One thing I think all of us have to continually work on, though, is transitions between scenes. We are so used to the "fade to commercial" breaks of television that we try to write scene transitions that way in our novels. While this technique can work if used sparingly, it is weaker than writing transitions that further each scene's connection into a unified whole. I just recently broke down and bought a copy of McKee's Story book, which is supposedly a distillation of his famous seminars on the topic. My only real fear is that McKee is talking to Hollywood scriptwriters, not novelists. While the prinicples of story are the same in both media, the enacting of those principles can be very different. I like the voice of my fiction writing, and several editors have said they do as well. I'm a little leery of losing that to the coldness of a script format. I think the insight into structure and plotting that I hope to gain from this book are worth the risk, though.

Sunday, September 25, 2005

Will You Be Mine?

I spent what little free time I had yesterday (since I was working ... volunteering under duress, really, since I didn't get paid for it ... for ASU) developing the basics for the oldest of the three mines that are featured in my novel. I'm doing all the work in Campaign Cartographer in hopes of learning that system. I've found that the best way for me to learn a new software package is to assign myself a "project" and learn what I need to do that project. As problems inevitably come up, that's when I turn to the manuals and tutorials to figure out how to do what I need to do. I have enough experience with computers and computer programming, that I know pretty much how most software packages work, at least in a general way. This allows me to have a pretty good guess at how to do what I need before I've even sat down to do it. Not so with CC2. CC2's interface is, well, stupid. Even for a GUI overlay on a DOS command-line program (which is what it is), the whole paradigm is stupid and counter-intuitive. I've subscribed to discussion list to get extra help. Many times the answer to the questions posted there are to use some command that has to be typed in the command line at the bottom of the screen -- there was literally no way to know how to do it just by looking at the menu and toolbars. You shouldn't need "cheat codes" to use what is essentially a CAD package! The fact that I have years of experience with real graphics packages such as Adobe Illustrator and the like makes stumbling around trying to figure out this silly interface even more frustrating.

So why bother? Even though it's been tempting to just chuck CC2 and go back to Illustrator (raping and pillaging CC2's symbol catalog, of course), the fact is that CC2 has a lot of potential to really streamline your workflow for map-making. Illustrator can do everything CC2 can do and more. But it's the "and more" part that actually makes CC2 superior for the task. CC2 is customized for cartography and you can even customize the customization. For example, I finally figured out how to create a single drawing tool that will draw both the bulkheads and the floors the way I need them. Yes, I could have done this in Illustrator, but it would have taken a number of steps. Now that the tool is created, I have a specialized drawing tool that has let me draw corridors and rooms very rapidly. Editing what's been placed in CC2 is still very frustrating, but I'm learning how to cope with that as well (and it's still just "coping" at this point -- the efficiency isn't there yet). One big thing I like in CC2 that I don't know how to do in Illustrator is fractal boundaries. Natural features shouldn't have a smooth line, but drawing fractals in Illustrator is beyond tedious. CC2 will do it automatically. I'm sure there are more time-saving features that, once learned, will really help out withmaking professional-looking maps (remember, I plan to sell these with my articles -- I'd get paid extra for them), so I think the investment will eventually pay off. But man what an investment I'm having to make!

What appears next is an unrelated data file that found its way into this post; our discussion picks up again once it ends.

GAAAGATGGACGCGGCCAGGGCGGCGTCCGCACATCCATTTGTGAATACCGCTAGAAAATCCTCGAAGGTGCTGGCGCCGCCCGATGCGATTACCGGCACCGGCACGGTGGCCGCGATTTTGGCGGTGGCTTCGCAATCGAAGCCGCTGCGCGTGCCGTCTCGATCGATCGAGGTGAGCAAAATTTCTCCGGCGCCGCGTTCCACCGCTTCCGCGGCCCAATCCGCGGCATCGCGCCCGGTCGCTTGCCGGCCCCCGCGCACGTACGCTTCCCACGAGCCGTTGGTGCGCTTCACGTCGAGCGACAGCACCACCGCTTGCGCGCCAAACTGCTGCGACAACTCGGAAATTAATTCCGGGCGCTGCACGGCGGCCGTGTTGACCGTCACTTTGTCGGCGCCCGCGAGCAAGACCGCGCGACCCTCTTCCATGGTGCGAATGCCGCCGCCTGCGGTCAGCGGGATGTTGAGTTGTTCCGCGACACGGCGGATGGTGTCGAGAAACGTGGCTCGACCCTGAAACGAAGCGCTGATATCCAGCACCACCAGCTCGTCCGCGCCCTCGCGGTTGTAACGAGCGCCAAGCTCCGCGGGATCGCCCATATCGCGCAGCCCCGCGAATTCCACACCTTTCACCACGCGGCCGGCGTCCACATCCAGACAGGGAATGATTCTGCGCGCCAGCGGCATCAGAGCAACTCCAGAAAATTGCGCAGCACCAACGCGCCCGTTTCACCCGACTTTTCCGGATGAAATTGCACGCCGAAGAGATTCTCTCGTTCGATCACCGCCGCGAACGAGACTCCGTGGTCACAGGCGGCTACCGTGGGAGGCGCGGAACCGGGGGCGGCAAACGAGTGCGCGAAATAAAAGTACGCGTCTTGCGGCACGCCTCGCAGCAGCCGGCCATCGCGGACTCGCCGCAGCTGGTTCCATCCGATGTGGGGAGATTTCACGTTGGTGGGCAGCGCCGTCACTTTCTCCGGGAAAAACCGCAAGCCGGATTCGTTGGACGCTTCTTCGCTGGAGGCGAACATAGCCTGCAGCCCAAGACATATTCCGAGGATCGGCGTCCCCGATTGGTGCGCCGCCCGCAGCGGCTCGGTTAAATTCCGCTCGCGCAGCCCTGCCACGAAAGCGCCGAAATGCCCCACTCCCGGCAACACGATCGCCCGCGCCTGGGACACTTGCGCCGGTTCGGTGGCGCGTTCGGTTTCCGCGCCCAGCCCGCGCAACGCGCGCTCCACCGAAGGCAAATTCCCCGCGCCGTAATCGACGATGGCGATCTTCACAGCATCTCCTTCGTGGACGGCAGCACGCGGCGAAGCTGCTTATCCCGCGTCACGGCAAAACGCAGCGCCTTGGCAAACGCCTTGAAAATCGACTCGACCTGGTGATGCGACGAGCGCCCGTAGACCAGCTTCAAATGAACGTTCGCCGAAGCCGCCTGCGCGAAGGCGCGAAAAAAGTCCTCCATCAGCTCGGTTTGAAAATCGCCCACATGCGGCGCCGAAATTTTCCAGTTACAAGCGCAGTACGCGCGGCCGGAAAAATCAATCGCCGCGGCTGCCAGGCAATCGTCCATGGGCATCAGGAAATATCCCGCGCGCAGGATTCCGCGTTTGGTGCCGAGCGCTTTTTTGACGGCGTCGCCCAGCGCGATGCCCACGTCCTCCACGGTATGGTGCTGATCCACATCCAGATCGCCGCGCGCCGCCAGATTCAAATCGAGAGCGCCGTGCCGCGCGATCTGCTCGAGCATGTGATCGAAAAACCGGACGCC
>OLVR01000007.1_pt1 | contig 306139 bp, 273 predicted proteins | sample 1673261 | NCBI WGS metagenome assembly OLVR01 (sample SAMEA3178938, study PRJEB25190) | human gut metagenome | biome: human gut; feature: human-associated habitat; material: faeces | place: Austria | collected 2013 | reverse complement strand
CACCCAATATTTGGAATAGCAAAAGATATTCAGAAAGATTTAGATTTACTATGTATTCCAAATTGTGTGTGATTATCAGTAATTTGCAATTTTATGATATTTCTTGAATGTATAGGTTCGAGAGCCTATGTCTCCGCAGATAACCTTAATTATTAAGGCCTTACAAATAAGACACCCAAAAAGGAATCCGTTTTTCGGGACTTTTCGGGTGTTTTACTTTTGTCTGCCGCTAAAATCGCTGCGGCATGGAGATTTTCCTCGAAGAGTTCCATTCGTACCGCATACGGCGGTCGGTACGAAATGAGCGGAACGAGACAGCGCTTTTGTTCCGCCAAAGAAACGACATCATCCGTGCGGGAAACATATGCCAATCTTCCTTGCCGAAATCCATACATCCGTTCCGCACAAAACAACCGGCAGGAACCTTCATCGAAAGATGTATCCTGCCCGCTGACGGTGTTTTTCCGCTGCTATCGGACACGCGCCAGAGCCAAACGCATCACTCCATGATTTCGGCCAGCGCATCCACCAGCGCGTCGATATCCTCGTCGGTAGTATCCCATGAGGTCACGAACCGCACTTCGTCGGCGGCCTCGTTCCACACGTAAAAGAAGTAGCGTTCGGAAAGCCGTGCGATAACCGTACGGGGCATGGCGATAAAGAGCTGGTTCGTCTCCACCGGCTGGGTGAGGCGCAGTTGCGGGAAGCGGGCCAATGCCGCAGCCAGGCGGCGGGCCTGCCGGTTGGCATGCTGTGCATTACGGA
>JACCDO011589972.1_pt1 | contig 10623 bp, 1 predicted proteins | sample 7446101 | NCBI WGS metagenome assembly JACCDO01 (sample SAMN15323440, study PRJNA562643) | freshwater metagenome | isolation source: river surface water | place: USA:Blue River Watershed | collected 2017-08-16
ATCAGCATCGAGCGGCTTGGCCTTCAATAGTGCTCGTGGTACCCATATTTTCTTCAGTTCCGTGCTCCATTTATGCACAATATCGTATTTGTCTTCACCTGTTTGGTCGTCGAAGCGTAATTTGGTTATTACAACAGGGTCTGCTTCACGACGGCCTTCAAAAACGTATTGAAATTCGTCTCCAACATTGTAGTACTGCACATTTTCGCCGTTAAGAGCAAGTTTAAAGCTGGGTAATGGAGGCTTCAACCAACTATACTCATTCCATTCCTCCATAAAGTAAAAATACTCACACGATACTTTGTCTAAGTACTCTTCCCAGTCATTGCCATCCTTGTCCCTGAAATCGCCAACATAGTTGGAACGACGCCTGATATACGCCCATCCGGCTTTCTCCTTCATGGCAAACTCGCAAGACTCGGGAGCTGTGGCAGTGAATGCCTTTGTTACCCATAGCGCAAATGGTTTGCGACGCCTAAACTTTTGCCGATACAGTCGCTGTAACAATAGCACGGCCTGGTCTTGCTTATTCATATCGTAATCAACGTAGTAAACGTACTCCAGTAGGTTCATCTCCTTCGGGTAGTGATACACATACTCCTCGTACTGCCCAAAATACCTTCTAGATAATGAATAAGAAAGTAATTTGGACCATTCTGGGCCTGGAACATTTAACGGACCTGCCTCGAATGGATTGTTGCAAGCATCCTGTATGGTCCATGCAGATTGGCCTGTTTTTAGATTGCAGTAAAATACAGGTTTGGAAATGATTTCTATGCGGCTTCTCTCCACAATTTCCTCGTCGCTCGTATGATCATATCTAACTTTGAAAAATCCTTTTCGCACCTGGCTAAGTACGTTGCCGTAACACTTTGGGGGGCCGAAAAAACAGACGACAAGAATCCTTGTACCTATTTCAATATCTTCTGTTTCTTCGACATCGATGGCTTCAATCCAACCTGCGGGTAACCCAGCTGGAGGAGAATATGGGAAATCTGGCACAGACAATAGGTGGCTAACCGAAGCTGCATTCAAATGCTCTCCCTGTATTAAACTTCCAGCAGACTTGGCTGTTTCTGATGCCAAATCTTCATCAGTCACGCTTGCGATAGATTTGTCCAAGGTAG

I had to buy two add-ons to really do what I wanted: Dungeon Designer Pro and Cosmographer Pro. CC2 itself is really optimized for making land maps. While it will make floor plans, it doesn't do it very efficiently. DD Pro is basically the floor plan module (it's obviously for more than just dungeons). Cosmographer adds the modern and futuristic symbols that need to go in those floor plans. It does let you make deck plans of starships and space stations, and this might actually have worked for me, but because of the fact that I'm making an underground mine, the DD tools have been the ones I've been using most. In theory you could make modern buildings just using Cosmographer. Cosmo will also let me make Traveller-style subsector and world maps, so that's a huge boon when writing for a Traveller magazine!